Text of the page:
I opted to purchase the full system in the case with the Boing ball cover and X5000 logo:
The case is smaller and lighter than my AmigaOne X1000 case.
Here it is side by side with my AmigaOne X1000 and Sam460CR systems. The A1222 is sitting on top of the Sam460Cr and is mostly not in view:
I decided to include a 1TB hard disk, 4GB memory upgrades with this X5000 system.
I realise that the X5000 has been available for some time, with many articles covering it in some detail. So I won't go crazy with 10 million photos of the board - it is well documented already. But I am so glad to finally have one of my own:
The cardboard box inside the case located in the bottom bays contains the tower case spare parts and most importantly the recovery AmigaOS 4.1 Final Edition USB stick.
I checked all the X5000 internal cards and cable connections to ensure everything was connected as it should be after it's long trek from UK to Australia!
Here is the rear view of the X5000, showing the usb ports, network ports and serial port for troubleshooting. There is a PCI sound card and network card in the bottom of the expansion bays.
Unlike the X1000 the X5000 doesn't have onboard sound so the sound card is necessary. The X5000 does have network driver support for the onboard network ports, but they still include an extra RTL8139 PCI network card with the system too.
Included with the system is the Enhancer Package CD, AmigaOS 4.1 Final Edition registration card and X5000 technical reference manual. Unlike earlier systems there is no AmigaOS 4.1 final Edition CD included since the version released on the X5000 is a Prerelease version.
Instead, as mentioned earlier, there is a recovery USB stick to restore the system if something goes wrong with the hard disk installation that comes with the system.
I quickly hooked up the system to try it out.
I am pleased to say it booted up first time with no problems!
The default AmigaOS 4.1 final Edition Update 1 installation has Enhancer pre-installed, but initially using a low screen resolution (presumably for maximum monitor compatibility)
I quickly fixed that - 1080p tested and set using Screenmode prefs:
The Amiga 1200 board cardboard cutout frame was an interesting inclusion! Not sure what I will use it for.
I quickly fired up Tunenet and got some internet streaming music going while checking out some of the backdrops with Multiviewer - both part of the Enhancer package installed already with the X5000 out of the box:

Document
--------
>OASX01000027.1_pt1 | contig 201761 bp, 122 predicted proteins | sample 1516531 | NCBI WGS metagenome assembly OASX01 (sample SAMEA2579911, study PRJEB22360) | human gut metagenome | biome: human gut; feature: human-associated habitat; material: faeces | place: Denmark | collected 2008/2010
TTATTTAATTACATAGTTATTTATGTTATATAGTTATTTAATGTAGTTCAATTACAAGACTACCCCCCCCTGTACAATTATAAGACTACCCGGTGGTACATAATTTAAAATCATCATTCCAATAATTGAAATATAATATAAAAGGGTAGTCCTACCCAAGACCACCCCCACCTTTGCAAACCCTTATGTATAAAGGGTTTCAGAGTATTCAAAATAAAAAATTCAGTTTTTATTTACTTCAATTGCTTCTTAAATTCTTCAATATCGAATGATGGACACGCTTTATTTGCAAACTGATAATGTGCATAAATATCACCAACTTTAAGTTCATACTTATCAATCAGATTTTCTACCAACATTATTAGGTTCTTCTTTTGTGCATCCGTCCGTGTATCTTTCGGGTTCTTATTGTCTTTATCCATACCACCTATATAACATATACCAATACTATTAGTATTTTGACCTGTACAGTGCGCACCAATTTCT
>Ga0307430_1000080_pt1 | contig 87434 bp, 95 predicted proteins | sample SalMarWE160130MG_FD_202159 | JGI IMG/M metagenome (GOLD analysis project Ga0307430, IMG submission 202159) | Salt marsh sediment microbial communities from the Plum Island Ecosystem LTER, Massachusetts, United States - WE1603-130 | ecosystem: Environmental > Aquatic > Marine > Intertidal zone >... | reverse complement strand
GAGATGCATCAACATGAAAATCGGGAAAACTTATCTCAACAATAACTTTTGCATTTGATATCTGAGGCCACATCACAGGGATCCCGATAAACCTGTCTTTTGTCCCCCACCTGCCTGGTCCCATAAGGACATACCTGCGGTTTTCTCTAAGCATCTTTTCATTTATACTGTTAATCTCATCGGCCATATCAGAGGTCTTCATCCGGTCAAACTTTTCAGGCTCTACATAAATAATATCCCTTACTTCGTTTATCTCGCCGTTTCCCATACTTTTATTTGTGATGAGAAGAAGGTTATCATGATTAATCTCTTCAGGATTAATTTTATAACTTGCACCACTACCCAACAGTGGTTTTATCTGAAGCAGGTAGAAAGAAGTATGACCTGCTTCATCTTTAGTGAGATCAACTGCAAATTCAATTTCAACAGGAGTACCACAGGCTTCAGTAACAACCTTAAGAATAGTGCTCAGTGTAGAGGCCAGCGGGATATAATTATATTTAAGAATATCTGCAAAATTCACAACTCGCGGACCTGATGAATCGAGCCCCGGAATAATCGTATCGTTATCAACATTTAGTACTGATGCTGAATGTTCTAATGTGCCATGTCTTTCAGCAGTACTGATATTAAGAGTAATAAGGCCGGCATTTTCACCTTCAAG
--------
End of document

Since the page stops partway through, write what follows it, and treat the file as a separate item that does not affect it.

Here are some screengrabs of the X5000 in action:
I was thinking to add my 2TB SATA disk to the X5000, but I will need to add a SATA PCI-e card to the X5000 first - it only has two SATA ports onboard - one is used for the DVD drive and another for the 1TB hard disk.
I would have to take out my SATA card from the Sam460CR to add the extra drive. This would render the Sam460cr inoperable since it has no onboard sata and needs the card. I might still do this though as I rarely use the Sam460cr these days. I might pick up another SATA card to backfill the sam460cr...
I am hoping to use the extra drive to host data for Linux and MorphOS builds on the X5000 in the future.
Unlike the X1000, the X5000 uses the UBoot firmware (similar to what is used on the Sam460Cr and also the upcoming A1222). You have an Early startup menu (like the Classic Amiga one) accessed by pressing enter while the X5000 boing ball animation boot screen is running.
The firmware is stored on a MicroSD card on the board, making upgrades easier to do and easy to revert in case of problems. This is also on the A1222 system board too.
From the UBoot early startup screen you have the option to boot AmigaOS, MorphOS, Linux, other boot options and System Information.
This is the System Information screen:
On the Other Boot Options menu option, you have the ability to Boot from hard disk, via DVD, Ethernet or USB Mass storage (which includes USB flash drives):
Booting from USB from UBoot is a new feature I haven't played with before. The recovery AmigaOS 4.1 Final Edition Update 1 USB stick included with the X5000 can be booted by using this menu option:
My issue here is that everything I use is on my X1000. Well over 700GB of stuff, not to mention the 6 years of customisation, upgrades and configuration of AmigaOS4.1 to get it the way I like it.
I really don't want to do all that work again. (Yeah I know, lazy Australian, etc)..
The X5000 hard disk (1TB) is split up into 20GB for the System drive, and the rest for Work partition.
I do plan to put MorphOS on the machine at some point, so it was necessary to use Media Toolbox to delete and recreate the Work partition to use 800GB instead of all of the space, leaving enough room to put a MorphOS system partition and Linux partition. The Work partition was empty as delivered, so nothing was lost by doing this step. I renamed Work to Work2 temporarily (you'll see why in a minute)
I read that MorphOS needs to be installed on the primary hard disk so I think this resizing step is quite important to avoid having to do everything again later on...